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Anyone who has participated in any type of auction is probably familiar with bid increments. An increment is an increase of some amount, over some number.

For example, if a 2009 Case IH Magnum 335 is selling at auction, and the auctioneer has $175,000 is asking for $177,500, then the bid increment is $2,500 ($177,500 minus $175,000).

For those familiar with buying items on www.ebay.com, eBay’s increment table is well known; for example, with www.ebay.com, if a bid of $1,000 is made, the next bid must be at least $1,025. See their complete increment table here: http://pages.ebay.com/help/buy/bid-increments.html

Since the concept of bid increments is widely understood, we hope to analyze here if bid increments are permitted and/or legal in the United States. Our question could alternately be formed as follows: Can an auctioneer refuse an increment which he deems too small?

What laws are involved in bid increments? We first look to the UCC 2-328, which 49 of the 50 states in the United States has adopted as state law. What does the UCC 2-328 say about bid increments?


The UCC 2-328 talks about other things, such as how with reserve and without reserve auctions are conducted, seller withdrawal, bidder retraction, the finality of (or the lack thereof) the “hammer falling …” but doesn’t quite say either way if, for example, the auctioneer could refuse a bid of $175,500 for that 2009 Case IH Magnum 335.

So, can an auctioneer refuse a higher bid?

What is interesting about the UCC 2-328 is that there is probably the presumption that selling at auction is the same as “selling to the highest bidder.” Yet, the UCC 2-328 doesn’t use those words, nor does it suggest that an auctioneer could (or couldn’t) refuse a bid which he felt was insufficient to upset a prior bid.

If we look at state laws in particular, which differ from state to state, we can find some states which have in their statutory law that:

    “an auctioneer may establish reasonable bid increments.”

Then, there are states which say that if this 2009 Case IH Magnum 335 is selling without reserve inside their state’s borders, that the words “without reserve” mean selling to the highest bidder, and lacking the ability to establish reasonable bid increments, this $175,500 bid would have to be accepted.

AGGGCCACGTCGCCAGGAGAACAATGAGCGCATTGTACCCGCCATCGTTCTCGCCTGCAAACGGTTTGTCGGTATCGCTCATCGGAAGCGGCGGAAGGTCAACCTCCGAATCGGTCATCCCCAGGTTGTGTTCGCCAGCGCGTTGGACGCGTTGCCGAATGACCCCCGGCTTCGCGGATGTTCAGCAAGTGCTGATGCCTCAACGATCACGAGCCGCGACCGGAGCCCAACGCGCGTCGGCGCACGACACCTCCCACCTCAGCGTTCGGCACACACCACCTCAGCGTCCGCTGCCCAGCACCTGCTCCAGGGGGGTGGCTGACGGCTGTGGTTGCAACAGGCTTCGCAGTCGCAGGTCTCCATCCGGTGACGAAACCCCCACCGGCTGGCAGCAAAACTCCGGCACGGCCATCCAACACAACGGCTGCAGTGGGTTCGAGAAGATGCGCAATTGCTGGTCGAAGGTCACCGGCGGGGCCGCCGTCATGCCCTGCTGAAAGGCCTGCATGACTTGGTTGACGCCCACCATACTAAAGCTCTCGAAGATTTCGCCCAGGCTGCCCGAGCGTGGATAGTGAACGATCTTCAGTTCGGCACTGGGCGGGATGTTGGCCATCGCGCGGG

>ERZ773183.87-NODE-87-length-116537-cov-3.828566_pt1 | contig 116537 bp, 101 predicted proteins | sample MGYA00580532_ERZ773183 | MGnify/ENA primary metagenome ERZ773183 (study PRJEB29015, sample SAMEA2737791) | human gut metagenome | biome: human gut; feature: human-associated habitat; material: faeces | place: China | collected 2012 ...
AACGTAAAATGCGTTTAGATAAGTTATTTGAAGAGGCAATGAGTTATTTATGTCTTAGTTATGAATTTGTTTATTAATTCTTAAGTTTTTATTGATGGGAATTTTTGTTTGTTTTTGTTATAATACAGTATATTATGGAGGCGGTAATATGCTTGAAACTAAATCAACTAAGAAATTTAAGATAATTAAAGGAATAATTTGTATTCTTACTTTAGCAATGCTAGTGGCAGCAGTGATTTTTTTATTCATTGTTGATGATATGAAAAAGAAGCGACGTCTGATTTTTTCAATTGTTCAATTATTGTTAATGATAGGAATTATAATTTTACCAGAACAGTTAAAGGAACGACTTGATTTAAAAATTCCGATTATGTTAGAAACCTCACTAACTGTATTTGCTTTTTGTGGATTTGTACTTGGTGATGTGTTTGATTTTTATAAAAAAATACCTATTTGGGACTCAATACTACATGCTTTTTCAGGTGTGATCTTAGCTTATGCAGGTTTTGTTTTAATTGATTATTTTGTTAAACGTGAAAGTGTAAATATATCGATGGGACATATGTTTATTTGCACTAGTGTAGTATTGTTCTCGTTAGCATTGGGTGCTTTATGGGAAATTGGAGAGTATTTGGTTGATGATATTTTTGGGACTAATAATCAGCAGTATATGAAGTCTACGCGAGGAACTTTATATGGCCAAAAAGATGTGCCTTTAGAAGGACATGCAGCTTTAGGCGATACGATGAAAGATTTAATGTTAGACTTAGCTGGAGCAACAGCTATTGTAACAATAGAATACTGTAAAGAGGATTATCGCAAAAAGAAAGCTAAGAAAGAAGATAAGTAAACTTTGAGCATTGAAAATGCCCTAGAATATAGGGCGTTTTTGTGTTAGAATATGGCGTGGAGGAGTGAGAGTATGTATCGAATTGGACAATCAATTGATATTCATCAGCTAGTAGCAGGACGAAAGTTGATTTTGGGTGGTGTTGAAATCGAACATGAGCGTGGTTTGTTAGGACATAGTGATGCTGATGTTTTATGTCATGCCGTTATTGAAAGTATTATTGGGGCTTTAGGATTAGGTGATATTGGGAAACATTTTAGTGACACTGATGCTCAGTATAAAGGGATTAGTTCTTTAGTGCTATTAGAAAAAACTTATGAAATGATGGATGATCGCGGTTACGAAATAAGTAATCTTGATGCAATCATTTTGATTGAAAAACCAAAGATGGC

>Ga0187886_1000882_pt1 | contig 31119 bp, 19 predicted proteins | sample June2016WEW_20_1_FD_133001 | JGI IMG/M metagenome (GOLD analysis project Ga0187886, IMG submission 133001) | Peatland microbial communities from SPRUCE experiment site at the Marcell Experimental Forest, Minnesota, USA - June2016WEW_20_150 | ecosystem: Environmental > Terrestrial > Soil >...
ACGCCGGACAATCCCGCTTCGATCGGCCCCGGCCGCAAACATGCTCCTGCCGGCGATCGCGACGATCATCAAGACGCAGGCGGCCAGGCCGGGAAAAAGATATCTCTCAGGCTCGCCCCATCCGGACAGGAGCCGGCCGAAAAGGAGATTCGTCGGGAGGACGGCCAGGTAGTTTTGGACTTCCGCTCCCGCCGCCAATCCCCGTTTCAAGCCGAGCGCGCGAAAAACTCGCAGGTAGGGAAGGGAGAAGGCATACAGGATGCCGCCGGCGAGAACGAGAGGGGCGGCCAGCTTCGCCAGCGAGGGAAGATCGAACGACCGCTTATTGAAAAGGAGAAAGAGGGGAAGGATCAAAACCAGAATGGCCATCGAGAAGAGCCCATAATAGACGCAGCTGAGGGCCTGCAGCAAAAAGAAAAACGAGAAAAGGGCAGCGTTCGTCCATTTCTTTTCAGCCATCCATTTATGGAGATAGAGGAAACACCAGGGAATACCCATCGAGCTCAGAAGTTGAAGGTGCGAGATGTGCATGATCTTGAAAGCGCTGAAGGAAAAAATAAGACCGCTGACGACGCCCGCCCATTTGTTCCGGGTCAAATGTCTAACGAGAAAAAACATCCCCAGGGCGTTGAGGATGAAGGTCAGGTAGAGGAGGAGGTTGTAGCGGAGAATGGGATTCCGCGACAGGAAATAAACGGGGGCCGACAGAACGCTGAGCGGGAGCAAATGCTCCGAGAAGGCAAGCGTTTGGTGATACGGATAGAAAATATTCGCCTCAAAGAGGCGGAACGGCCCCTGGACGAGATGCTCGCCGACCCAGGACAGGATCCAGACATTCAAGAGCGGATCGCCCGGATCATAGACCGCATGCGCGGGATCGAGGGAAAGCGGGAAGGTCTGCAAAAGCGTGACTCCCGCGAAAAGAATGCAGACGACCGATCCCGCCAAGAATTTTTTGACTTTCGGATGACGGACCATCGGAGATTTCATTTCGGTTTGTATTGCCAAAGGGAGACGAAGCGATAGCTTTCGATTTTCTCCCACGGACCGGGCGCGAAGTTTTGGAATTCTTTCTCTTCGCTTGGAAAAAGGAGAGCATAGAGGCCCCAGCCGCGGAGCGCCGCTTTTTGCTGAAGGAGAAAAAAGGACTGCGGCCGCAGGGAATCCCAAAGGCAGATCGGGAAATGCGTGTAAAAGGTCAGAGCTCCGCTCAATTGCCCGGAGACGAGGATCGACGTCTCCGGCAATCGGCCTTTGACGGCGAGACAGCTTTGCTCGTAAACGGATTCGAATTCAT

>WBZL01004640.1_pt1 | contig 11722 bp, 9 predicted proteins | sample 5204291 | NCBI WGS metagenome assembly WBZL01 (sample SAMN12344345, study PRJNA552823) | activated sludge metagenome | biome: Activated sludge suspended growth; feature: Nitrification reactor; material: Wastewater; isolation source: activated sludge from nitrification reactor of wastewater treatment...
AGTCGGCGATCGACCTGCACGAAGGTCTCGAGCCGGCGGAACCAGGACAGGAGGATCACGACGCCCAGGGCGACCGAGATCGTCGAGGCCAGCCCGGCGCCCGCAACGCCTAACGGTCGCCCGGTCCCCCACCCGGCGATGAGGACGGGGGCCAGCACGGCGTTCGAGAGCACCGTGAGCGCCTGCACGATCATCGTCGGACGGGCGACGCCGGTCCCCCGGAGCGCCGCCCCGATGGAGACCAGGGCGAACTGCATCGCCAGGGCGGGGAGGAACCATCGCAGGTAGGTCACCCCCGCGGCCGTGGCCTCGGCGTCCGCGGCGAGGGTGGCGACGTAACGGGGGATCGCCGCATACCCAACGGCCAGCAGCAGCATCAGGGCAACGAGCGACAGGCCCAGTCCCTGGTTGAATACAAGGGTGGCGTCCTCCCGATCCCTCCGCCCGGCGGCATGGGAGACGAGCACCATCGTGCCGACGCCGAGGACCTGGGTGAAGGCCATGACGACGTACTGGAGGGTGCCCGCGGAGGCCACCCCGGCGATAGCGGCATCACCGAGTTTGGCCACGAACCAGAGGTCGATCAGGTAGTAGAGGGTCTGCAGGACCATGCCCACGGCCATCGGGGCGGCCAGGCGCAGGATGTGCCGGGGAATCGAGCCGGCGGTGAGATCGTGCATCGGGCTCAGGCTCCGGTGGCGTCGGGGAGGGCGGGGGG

These same states typically suggest as well that if this 2009 Case IH Magnum 335 is selling with reserve, that then it isn’t selling to the highest bidder necessarily (because the seller could withdraw the tractor), and seem to then infer that an insufficient bid increment can be refused.

Further, could an auctioneer require bidders to accept terms and conditions which included that he, as the auctioneer, can decline an offer which he deems is less than the required increase over a prior bid? Or, can the auctioneer require prospective bidders to accept a standard bid increment table, such as www.ebay.com uses?

We discussed bidders waiving rights granted by state law here: Can the auction bidder waive rights granted under state law? and conclude that generally in this case, it would be difficult to enforce those increment restrictions if questioned by a court, especially if state law dictated any increment (increase) had to be accepted.

Changing our focus here, let’s ask another question: Why would an auctioneer want to refuse any increase in the bidding over a current bid? Isn’t more money always good for the auctioneer’s client? What client wants less for something they are selling?

The argument most auctioneers use is along the lines of sellers don’t always see the forest for the trees. Those arguments include:

  • If this auctioneer selling this 2009 Case IH Magnum 335 refuses a bid of $175,500, and repeats his demand for $177,500, maybe that bidder will acquiesce and bid the $177,500.
  • If this auctioneer selling this 2009 Case IH Magnum 335 sells-out the $175,000 bidder for a $500 increase, sometimes that $175,000 bidder will take offense to this, and not bid again out of spite. Whereas if the next bid increment means a bid of $177,500, for example, the $175,000 bidder may more likely consider that fair, and bid again.
  • Generally, taking such a small increment invites others to do the same, making the auction move slower, and ultimately, more than likely, resulting in less gross proceeds as bidders leave the auction prematurely due to the auction taking so long.